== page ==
DotF: Staten Island clinches division title on final day of the minor league season

Just a heads up, the minor league regular season ended today, and the postseason doesn’t start until Wednesday, so there will be no minor league update Tuesday. No games on the schedule.

Triple-A Scranton (5-4 loss to Syracuse in eleven innings, walk-off style) their season is over … they went 81-63 and won the division … their first round postseason matchup with Indianapolis begins Wednesday (best-of-five)

  • CF Jake Cave: 3-5, 2 R, 1 2B, 1 3B, 1 BB, 2 K — finishes the season at .276/.335/.357 with 25 doubles, two homers, and 17 steals
  • 2B Ali Castillo: 5-6, 3 2B, 4 RBI, 1 K — he’s been a beast since getting bumped up
  • RF Aaron Judge: 0-6, 3 K — threw a runner out at home … finishes the season at .255/.330/.448 with 26 doubles and a system-leading 20 homers despite the rough finish to the year at Triple-A
  • PR Ben Gamel: 0-0, 1 R, 1 SB — pinch-ran late … finishes the season at .300/.358/.472 with 28 doubles, 14 triples, ten homers, and 13 steals … led the system with 52 extra base hits
  • LHP Chaz Hebert: 5 IP, 7 H, 1 R, 1 ER, 1 BB, 4 K, 2/4 GB/FB — 46 of 70 pitches were strikes (66%)
  • RHP Jonathan Holder: 5.2 IP, 4 H, 4 R, 4 ER, 4 BB, 4 K, 6/4 GB/FB — 46 of 83 pitches were strikes (55%) … got bumped up to help out the bullpen on the final day of the season … he was the 75th different player they used this season, tying an International League record according to John Sadak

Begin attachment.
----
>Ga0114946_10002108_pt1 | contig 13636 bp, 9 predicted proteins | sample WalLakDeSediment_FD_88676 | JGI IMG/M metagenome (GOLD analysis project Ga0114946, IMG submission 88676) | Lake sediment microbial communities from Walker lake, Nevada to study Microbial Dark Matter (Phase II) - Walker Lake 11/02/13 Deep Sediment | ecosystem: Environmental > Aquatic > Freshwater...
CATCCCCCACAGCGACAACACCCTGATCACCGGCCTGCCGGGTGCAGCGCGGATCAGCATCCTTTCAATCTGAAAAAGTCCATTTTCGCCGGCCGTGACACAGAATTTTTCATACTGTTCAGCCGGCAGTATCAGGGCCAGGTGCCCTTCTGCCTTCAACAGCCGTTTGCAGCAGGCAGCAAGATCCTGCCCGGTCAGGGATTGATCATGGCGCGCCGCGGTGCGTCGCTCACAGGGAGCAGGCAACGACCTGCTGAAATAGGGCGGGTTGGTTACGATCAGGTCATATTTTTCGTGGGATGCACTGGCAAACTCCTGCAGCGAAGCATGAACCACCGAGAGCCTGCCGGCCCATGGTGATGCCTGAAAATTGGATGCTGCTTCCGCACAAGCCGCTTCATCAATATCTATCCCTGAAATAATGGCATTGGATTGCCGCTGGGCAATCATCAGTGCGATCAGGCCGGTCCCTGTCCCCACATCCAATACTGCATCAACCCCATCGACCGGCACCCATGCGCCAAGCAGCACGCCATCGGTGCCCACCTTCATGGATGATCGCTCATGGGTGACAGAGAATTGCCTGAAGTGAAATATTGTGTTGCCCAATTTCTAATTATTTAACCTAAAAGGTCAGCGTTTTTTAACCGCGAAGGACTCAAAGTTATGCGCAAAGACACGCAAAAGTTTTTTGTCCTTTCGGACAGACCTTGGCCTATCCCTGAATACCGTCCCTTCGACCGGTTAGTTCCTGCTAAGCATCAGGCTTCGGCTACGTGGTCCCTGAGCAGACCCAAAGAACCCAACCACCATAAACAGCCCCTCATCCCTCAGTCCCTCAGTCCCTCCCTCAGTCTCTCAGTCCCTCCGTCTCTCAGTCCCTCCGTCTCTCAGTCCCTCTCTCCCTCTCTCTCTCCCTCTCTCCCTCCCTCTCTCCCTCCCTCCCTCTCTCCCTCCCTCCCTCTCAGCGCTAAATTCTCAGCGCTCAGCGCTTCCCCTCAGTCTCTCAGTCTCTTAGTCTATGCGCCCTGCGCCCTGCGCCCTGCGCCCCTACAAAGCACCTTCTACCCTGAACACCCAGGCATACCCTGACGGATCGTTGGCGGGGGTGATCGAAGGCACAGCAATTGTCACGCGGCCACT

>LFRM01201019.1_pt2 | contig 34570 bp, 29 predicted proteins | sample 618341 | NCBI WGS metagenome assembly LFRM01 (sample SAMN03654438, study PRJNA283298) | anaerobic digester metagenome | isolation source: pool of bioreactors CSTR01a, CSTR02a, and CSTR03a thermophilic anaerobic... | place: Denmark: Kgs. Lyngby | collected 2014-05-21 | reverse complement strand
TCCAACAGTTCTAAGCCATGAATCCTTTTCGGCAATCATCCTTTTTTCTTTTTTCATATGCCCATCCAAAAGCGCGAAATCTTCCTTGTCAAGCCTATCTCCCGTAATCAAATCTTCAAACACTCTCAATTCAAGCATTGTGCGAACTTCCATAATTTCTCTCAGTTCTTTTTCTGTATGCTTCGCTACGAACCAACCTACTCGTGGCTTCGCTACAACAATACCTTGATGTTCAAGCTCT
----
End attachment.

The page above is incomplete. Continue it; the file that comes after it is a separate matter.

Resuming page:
[Read more…]

Eovaldi shut down two weeks with elbow inflammation

(AP Photo/Bill Kostroun)
(AP Photo/Bill Kostroun)

Earlier this evening, the Yankees announced right-hander Nathan Eovaldi will be shut down two weeks with right elbow inflammation. He was examined today and underwent an MRI. I assume no structural damage was found. The timetable would be way longer than two weeks in that case.

Eovaldi, 25, had Tommy John surgery as a high school junior way back in 2007. His elbow has been healthy since. (He dealt with some shoulder inflammation in 2013.) There are still four weeks left in the regular season, so, with any luck, Eovaldi will be back in two weeks. Hopefully this is nothing serious.

In 27 starts and 154.1 innings this year, Eovaldi has a 4.20 ERA (3.43 FIP), though he’s been much better of late, with a 3.43 ERA (2.87 FIP) in 14 starts and 84 innings since the Miami disaster. Eovaldi did struggle with his location the last two times out and command problems are a classic symptom of elbow trouble.